More Warhol covers – and some that aren’t

My copy of “The Velvet Underground & Nico 45th Annivesary DeLuxe 6CD Set” arrived yesterday and it is really exciting. It has a peelable banana on the cover and includes both the stereo and mono versions of the original album, as well as the 1966 Scepter Studios version previously released under the title “Unripened”. Added to this is a remastered version of Nico’s 1967 album “Chelsea Girl” and a Velvet Underground live recording from November 1966. But what I really found exciting was the 80 page book with historical photos from the band’s early days. Great! The book alone is worth the $70 or so that the set cost.
Warholcovers has previously commented on several covers purported to have illustrations by Warhol that have been for sale on Ebay. These are usually early Columbia Records LPs with Alex Steinweiss’ colour blocks and line drawings by various artists, most prolific of whom was probably Darrill Connelly who worked with Steinweiss at Columbia in the late forties, before Steinweiss moved on. Such titles as “Salome” and probably the “Elijah” three record set that are often put up for sale as being Warhol covers are by Connelly. I would also guess that the Debussy “French Song Recital” by Jennie Tourell and the Prokofiev/Respigi “Scythian Suite/Feste Romane” are also Connelly’s work – they definitely are not by Warhol.
The only genuine Columbia Warhol LP covers seem to be the Carlos Chavez “A Program of Mexican Music” and Prokofiev*s “Alexander Nevsky”. “The Nation’s Nightmare” – a classic Warhol cover – was released by Columbia Special Products, so qualifies as an early Columbia LP with Warhol art.
More covers are being suggested to be Warhol designs. Among the latest is The Darling Buds’ single “It’s All Up to You” released on both 7 and 12 inch vinyl with what looks like a variation of  Warhol’s “Flowers” design – but without the grassy background. There is an acknowledgement to Warhol’s Flowers on the rear sleeve. So I’d class this as heavily influenced by Andy Warhol, but not a true Warhol cover.

Three new additions to my Warhol collection

The past few days have seen several additions to my collection of Warhol covers.

I have constructed a mock-up of the “Progressive Piano” cover – the Warhol illustration that was never released, as a single 7 inch EP. However, I suspect that it was probably intended to be a double, gatefold EP, much like the Artie Shaw “Both Feet in the Groove” EP set, as there are eight titles on the cover and 7 inch EPs usually only include four tracks. I have used the standard RCA back cover. Perhaps I may get round to making a gatefold double pack one day.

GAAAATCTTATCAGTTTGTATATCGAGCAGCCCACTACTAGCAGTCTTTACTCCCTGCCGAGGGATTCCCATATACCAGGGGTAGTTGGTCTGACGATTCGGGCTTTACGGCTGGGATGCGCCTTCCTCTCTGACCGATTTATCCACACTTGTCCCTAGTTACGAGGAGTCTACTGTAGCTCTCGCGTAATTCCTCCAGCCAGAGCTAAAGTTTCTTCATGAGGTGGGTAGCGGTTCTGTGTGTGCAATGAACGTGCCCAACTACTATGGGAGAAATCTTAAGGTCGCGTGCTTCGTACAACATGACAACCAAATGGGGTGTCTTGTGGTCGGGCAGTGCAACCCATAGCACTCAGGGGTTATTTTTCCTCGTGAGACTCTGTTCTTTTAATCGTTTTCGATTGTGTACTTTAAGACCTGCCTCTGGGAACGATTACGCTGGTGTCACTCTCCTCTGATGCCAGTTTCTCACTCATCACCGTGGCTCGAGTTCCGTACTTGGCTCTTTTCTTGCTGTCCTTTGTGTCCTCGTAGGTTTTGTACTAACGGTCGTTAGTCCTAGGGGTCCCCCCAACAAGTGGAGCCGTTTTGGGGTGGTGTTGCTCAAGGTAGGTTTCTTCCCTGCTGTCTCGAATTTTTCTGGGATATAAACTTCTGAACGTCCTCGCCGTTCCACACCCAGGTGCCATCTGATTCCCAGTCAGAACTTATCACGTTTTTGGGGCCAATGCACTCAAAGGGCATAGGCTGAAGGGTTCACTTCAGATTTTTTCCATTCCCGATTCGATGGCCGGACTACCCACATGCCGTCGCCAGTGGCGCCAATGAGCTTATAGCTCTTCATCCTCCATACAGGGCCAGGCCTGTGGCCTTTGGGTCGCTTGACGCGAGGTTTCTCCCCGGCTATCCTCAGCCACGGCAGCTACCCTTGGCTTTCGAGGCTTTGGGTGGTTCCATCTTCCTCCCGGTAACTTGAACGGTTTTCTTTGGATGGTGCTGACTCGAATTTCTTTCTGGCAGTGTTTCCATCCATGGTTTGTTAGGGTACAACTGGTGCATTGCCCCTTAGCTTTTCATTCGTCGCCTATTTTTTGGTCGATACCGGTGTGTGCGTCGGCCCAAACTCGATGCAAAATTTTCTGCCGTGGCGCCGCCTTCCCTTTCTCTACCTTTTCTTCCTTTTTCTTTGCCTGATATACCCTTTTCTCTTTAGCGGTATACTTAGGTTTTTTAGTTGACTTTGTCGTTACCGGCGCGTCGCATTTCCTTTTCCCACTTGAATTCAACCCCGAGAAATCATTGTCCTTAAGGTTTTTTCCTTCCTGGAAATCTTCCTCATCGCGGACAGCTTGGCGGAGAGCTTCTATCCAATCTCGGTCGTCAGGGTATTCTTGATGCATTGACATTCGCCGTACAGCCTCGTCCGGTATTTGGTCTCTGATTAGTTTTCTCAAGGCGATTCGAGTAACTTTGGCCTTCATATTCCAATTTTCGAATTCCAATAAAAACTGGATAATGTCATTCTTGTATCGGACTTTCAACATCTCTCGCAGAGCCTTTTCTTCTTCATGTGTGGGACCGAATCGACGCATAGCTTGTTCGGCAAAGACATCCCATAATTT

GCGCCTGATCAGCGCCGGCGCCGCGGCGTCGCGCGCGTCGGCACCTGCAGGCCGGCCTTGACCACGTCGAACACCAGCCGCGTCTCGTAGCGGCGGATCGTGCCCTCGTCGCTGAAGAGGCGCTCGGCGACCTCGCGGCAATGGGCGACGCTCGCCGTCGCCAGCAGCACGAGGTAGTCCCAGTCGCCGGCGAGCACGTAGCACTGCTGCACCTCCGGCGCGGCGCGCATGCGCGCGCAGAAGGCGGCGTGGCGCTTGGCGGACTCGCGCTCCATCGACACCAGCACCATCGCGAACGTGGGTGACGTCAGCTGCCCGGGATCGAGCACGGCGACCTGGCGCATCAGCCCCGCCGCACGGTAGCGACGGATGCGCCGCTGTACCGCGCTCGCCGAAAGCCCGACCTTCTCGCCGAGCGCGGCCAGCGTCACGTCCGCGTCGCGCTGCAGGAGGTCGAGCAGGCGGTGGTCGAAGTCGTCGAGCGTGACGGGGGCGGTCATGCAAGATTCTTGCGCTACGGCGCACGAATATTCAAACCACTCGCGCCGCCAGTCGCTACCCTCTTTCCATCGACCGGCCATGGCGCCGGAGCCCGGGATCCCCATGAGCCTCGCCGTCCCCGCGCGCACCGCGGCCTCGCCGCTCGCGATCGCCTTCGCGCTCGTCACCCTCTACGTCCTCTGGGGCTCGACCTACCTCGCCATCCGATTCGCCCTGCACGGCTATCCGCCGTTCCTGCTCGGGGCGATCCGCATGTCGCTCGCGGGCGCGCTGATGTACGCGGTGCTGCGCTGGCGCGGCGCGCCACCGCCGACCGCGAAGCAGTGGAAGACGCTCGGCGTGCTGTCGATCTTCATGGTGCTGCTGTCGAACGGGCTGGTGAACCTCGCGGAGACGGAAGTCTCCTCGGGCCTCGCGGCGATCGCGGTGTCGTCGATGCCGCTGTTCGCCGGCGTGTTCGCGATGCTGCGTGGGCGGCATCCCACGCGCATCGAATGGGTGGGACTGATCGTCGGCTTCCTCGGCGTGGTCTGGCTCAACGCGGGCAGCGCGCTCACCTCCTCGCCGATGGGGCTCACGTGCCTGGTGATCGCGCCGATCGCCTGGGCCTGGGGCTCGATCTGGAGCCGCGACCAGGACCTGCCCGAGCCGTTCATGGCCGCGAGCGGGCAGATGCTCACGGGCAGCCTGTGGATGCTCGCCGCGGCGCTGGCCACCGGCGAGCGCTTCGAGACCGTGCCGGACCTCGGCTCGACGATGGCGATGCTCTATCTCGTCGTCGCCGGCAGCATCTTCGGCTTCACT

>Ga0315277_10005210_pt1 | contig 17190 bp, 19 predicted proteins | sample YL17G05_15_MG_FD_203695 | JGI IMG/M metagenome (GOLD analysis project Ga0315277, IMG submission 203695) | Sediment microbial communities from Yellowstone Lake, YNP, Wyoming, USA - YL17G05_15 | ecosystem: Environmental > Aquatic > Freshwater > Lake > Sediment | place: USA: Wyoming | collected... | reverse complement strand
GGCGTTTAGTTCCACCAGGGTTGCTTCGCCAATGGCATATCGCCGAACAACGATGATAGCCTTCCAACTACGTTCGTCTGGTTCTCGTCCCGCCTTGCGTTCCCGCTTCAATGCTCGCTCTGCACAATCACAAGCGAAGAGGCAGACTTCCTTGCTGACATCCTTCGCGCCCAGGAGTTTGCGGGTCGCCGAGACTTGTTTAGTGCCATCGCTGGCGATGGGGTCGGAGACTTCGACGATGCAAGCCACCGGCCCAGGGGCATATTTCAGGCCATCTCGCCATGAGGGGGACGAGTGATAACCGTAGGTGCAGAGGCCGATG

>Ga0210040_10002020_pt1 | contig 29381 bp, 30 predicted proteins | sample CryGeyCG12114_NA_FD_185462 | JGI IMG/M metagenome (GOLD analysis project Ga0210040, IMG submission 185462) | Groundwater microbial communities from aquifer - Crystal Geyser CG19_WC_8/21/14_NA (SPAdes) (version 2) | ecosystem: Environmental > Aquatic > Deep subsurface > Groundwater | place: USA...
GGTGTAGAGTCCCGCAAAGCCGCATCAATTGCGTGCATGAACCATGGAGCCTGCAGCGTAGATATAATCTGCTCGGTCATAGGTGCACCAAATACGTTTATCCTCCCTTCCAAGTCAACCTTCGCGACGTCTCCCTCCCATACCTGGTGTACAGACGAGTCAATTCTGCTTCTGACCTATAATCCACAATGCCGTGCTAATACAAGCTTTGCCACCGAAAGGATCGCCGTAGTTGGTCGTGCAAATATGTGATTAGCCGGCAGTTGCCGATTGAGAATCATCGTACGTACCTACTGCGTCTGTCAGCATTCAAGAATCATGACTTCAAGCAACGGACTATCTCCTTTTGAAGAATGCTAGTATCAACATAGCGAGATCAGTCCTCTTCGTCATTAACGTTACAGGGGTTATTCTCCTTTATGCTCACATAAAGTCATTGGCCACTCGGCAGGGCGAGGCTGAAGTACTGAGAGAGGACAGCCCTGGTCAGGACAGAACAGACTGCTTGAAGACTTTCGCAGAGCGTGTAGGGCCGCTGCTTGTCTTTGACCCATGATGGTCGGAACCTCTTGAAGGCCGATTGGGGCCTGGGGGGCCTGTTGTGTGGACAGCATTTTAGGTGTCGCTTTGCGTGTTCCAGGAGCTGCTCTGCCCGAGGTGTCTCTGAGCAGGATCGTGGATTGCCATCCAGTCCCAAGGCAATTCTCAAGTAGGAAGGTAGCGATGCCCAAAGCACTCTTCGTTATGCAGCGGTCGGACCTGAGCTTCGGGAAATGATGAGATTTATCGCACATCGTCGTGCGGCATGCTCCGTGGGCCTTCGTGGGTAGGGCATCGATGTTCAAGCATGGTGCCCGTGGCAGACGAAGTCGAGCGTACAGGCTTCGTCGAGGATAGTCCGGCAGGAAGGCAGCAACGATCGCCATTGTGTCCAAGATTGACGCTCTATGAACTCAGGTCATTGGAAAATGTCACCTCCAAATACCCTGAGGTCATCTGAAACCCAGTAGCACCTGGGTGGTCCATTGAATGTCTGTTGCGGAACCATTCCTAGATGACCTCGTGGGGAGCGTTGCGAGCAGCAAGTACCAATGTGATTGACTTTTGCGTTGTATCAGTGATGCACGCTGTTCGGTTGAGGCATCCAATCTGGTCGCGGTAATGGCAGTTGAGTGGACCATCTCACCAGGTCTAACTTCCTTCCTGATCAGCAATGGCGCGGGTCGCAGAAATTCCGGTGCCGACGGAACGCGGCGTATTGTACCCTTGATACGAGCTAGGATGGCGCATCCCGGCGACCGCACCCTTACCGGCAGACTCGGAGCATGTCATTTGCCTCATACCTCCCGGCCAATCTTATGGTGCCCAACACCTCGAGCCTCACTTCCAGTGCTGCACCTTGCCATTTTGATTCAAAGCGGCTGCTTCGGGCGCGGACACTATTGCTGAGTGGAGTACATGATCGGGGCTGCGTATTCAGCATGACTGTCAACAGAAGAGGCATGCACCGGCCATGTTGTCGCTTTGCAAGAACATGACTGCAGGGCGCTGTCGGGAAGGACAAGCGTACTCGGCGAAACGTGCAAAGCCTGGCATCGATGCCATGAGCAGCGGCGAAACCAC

Thanks to Frank “warholcovers” Edwards who tipped me off to the fact that Swedish punk band Enola Gay’s 1981 single “Döda djur / Storstad” (tranlsates to Dead animals / Big city), which uses Andy Warhol’s Bela Lugosi print on the record label and on the rear cover. So, yesterday, I went to my local purveyor, who naturally, had a mint copy in stock. Tis now is included in my collection. I was a little worried that the print was a still from a Warhol film, rather than a print. I have hitherto restricted my collection of Warhol covers to only include those that use Warhol designs, illustrations or prints and not film stills (such as those on many of The Smiths’ covers.) So the use of the Bela Lugosi print means I can include this in my collection.

Here’s a little background information on the Band Enola Gay. This Swedish punk band formed in 1978 under the name Usch. The group was heavily influenced by The Clash, The Sex Pistols and Sweden’s Ebba Grön. The released a couple of singles of which “Döda djur / Storstad” (translation: Dead Animals / Big City) which was released in 1981, under the band name Enola Gay just prior to the group disbanding.

And, today, I received my long-awaited copy of “Latin Rhythms” By Arthur Fiedler & The Boston Pops. One of the three early Warhol covers lacking in my collection. A nice, near mint copy. Here are the photos of all three additions.

Enola Gay's singlr "Döda djur". Note the Andy Warhol credit at lower left.
Enola Gay’s singlr “Döda djur”. Note the Andy Warhol credit at lower left.
Rear cover of Enola Gay's single showing detail from Warhol's "Bela Lugosi" print.
Rear cover of Enola Gay’s single showing detail from Warhol’s “Bela Lugosi” print.
My mock-up of thr unreleased "Progressive Piano" EP.
My mock-up of thr unreleased “Progressive Piano” EP.
My copy of The Boston Pops' "Latin Rhythms" EP
My copy of The Boston Pops’ “Latin Rhythms” EP

Penguin books discovered Banksy long before I did

In 1998 Nick Cave’s book “And the Ass Saw the Angel” used a photograph of a Banksy image on the cover. This was the same year that the first record cover stencilled by Banksy appeared in Bristol. My question is: ” How did Penguin Books recognise Banksy’s art so early?” – or was it Nick Cave that had the idea?

As the image appears on a book by a music icon, I will include this book in my collection of Banksy covers.

Nic Cave's book cover from 1989
Nic Cave’s book cover from 1989